Lorries enter and depart from the site, but what are they carrying? Is this connected to the mysterious and uninvestigated disappearance of people in the centre of town that Zeppo mentions right at the beginning of the play? Is the missing sister part of this story? Is the brothel where Fay is working participating in the trafficking of body parts? Are Moe and Charlie engaged in plotting a murder? Will Ollie manage to get into Pomona and what will she find there? These and many other questions are posed and partially enacted in the course of about 100 minutes, but the connections between them are never even partially elucidated.

This may be because all of the action is part of a complex, role-playing gaming scenario akin to ‘Dungeons & Dragons’. Are Charlie and Keaton in particular setting up a series of possibilities that are simply to be resolved by a throw of the dice, so that in fact there is no stable story to be had in any case? What order are the events taking place, or is that random too? All these issues remain unresolved.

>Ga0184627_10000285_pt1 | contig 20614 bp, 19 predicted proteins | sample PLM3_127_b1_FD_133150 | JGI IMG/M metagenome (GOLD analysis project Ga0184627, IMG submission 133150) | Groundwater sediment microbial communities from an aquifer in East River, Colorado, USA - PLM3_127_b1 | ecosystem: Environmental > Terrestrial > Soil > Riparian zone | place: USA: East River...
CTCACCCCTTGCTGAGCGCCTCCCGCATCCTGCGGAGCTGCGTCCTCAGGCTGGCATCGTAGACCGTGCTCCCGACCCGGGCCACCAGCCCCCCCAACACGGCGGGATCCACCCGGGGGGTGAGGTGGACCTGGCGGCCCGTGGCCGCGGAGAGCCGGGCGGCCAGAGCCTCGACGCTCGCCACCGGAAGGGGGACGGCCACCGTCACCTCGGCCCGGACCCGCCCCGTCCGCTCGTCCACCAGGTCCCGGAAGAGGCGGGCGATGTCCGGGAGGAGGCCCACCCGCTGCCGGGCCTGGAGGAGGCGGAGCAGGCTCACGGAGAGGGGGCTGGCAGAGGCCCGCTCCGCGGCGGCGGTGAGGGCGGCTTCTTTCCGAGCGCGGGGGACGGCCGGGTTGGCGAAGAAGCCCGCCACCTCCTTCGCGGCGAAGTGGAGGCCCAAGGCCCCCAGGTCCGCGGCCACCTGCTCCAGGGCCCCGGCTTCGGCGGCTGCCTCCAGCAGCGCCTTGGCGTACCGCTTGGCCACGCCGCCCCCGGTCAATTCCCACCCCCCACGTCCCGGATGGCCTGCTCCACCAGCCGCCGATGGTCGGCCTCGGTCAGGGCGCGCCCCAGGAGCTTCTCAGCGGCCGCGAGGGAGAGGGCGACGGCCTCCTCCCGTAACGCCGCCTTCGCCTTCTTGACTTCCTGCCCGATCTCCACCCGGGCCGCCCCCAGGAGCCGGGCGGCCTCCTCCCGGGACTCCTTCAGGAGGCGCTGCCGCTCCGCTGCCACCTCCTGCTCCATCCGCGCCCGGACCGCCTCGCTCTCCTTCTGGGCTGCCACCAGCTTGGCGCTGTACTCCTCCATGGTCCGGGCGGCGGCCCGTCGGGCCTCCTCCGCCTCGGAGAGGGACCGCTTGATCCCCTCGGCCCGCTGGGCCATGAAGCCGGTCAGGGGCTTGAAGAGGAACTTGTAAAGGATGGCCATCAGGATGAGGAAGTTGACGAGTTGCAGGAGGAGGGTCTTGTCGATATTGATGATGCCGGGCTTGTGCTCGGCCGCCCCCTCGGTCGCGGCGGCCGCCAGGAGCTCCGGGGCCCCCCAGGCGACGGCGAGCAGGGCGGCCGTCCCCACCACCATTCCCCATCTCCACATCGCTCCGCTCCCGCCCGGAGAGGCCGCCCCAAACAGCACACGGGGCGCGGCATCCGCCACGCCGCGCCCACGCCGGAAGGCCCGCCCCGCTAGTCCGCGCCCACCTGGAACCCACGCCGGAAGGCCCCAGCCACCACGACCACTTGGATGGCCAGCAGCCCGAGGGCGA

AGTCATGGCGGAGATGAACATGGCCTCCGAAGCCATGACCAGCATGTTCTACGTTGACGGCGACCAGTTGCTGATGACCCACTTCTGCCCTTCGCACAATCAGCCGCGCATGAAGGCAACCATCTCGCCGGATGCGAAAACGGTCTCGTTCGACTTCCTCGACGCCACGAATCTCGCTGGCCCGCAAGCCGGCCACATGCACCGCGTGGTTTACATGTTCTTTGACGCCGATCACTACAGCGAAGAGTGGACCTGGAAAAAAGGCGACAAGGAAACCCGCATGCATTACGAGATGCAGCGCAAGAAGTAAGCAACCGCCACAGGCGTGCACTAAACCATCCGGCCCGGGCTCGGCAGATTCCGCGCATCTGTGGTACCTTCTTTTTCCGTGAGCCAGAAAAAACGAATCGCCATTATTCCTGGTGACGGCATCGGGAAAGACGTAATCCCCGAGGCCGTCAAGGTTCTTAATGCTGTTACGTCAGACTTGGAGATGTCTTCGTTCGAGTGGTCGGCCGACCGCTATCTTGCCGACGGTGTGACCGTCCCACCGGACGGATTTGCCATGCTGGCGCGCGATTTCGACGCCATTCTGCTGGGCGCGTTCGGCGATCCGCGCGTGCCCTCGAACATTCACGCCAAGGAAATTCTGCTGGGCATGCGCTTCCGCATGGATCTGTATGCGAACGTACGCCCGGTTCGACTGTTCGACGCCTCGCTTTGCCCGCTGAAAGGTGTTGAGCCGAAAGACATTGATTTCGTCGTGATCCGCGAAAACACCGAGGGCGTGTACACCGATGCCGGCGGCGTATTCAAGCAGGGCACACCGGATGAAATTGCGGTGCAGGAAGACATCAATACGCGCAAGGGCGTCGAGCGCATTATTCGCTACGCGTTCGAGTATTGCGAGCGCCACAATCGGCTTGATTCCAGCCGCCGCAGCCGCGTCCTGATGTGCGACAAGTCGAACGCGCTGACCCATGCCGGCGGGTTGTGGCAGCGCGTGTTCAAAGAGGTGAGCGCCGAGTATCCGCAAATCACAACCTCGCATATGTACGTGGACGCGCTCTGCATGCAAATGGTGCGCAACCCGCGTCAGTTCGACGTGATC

What we have here therefore is a sequence of individual scenes, several memorably scripted and acted in themselves, that never coalesce into a firm narrative or stable symbolic or emotional shape. One has to assume that this is quite deliberate on the part of the author, and indeed several reviewers have praised this deliberate resistance to traditional forms and structures as a clever and stylish mingling of naturalism and fantasy, urban dislocation and gaming rituals, sci-fi thriller and arcane H.P.Lovecraft, layered-fantasy.

I willing to concede that I have may have missed a great deal, and certainly the mainly youngish audience loved it on press night; but to me this was ultimately a preposterous mish-mash of possibilities that never gelled. The Emperor never deigned to wear any clothes for long enough for us to care about any of the characters or gain a sense of thrill or sustained absorption from the situations evoked.